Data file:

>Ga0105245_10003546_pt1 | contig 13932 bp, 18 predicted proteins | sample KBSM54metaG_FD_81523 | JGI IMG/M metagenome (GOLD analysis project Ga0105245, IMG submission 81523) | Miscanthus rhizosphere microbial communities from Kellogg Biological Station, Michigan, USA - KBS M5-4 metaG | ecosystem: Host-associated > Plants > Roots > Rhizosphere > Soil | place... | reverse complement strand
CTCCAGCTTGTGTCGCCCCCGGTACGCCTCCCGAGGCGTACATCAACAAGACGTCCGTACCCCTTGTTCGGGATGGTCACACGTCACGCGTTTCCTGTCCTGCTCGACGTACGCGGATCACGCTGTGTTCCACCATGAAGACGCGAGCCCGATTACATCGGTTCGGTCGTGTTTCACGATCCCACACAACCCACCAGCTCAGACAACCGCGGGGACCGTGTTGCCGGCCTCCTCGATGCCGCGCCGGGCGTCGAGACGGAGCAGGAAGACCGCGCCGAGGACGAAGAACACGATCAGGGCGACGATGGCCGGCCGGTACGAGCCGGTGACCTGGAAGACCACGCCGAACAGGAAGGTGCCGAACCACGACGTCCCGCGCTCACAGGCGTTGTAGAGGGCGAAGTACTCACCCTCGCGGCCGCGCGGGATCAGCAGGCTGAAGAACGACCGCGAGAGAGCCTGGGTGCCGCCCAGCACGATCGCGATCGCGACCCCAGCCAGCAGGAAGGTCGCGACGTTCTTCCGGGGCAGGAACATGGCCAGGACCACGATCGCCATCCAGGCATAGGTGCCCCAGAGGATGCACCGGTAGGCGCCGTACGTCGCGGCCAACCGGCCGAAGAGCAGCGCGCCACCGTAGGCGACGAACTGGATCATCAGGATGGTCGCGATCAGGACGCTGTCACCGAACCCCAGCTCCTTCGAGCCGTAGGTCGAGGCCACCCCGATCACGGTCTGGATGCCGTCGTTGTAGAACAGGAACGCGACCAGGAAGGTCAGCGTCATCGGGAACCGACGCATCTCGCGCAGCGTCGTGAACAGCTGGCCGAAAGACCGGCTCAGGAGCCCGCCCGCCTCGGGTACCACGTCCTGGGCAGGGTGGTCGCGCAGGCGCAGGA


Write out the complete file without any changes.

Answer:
>Ga0105245_10003546_pt1 | contig 13932 bp, 18 predicted proteins | sample KBSM54metaG_FD_81523 | JGI IMG/M metagenome (GOLD analysis project Ga0105245, IMG submission 81523) | Miscanthus rhizosphere microbial communities from Kellogg Biological Station, Michigan, USA - KBS M5-4 metaG | ecosystem: Host-associated > Plants > Roots > Rhizosphere > Soil | place... | reverse complement strand
CTCCAGCTTGTGTCGCCCCCGGTACGCCTCCCGAGGCGTACATCAACAAGACGTCCGTACCCCTTGTTCGGGATGGTCACACGTCACGCGTTTCCTGTCCTGCTCGACGTACGCGGATCACGCTGTGTTCCACCATGAAGACGCGAGCCCGATTACATCGGTTCGGTCGTGTTTCACGATCCCACACAACCCACCAGCTCAGACAACCGCGGGGACCGTGTTGCCGGCCTCCTCGATGCCGCGCCGGGCGTCGAGACGGAGCAGGAAGACCGCGCCGAGGACGAAGAACACGATCAGGGCGACGATGGCCGGCCGGTACGAGCCGGTGACCTGGAAGACCACGCCGAACAGGAAGGTGCCGAACCACGACGTCCCGCGCTCACAGGCGTTGTAGAGGGCGAAGTACTCACCCTCGCGGCCGCGCGGGATCAGCAGGCTGAAGAACGACCGCGAGAGAGCCTGGGTGCCGCCCAGCACGATCGCGATCGCGACCCCAGCCAGCAGGAAGGTCGCGACGTTCTTCCGGGGCAGGAACATGGCCAGGACCACGATCGCCATCCAGGCATAGGTGCCCCAGAGGATGCACCGGTAGGCGCCGTACGTCGCGGCCAACCGGCCGAAGAGCAGCGCGCCACCGTAGGCGACGAACTGGATCATCAGGATGGTCGCGATCAGGACGCTGTCACCGAACCCCAGCTCCTTCGAGCCGTAGGTCGAGGCCACCCCGATCACGGTCTGGATGCCGTCGTTGTAGAACAGGAACGCGACCAGGAAGGTCAGCGTCATCGGGAACCGACGCATCTCGCGCAGCGTCGTGAACAGCTGGCCGAAAGACCGGCTCAGGAGCCCGCCCGCCTCGGGTACCACGTCCTGGGCAGGGTGGTCGCGCAGGCGCAGGA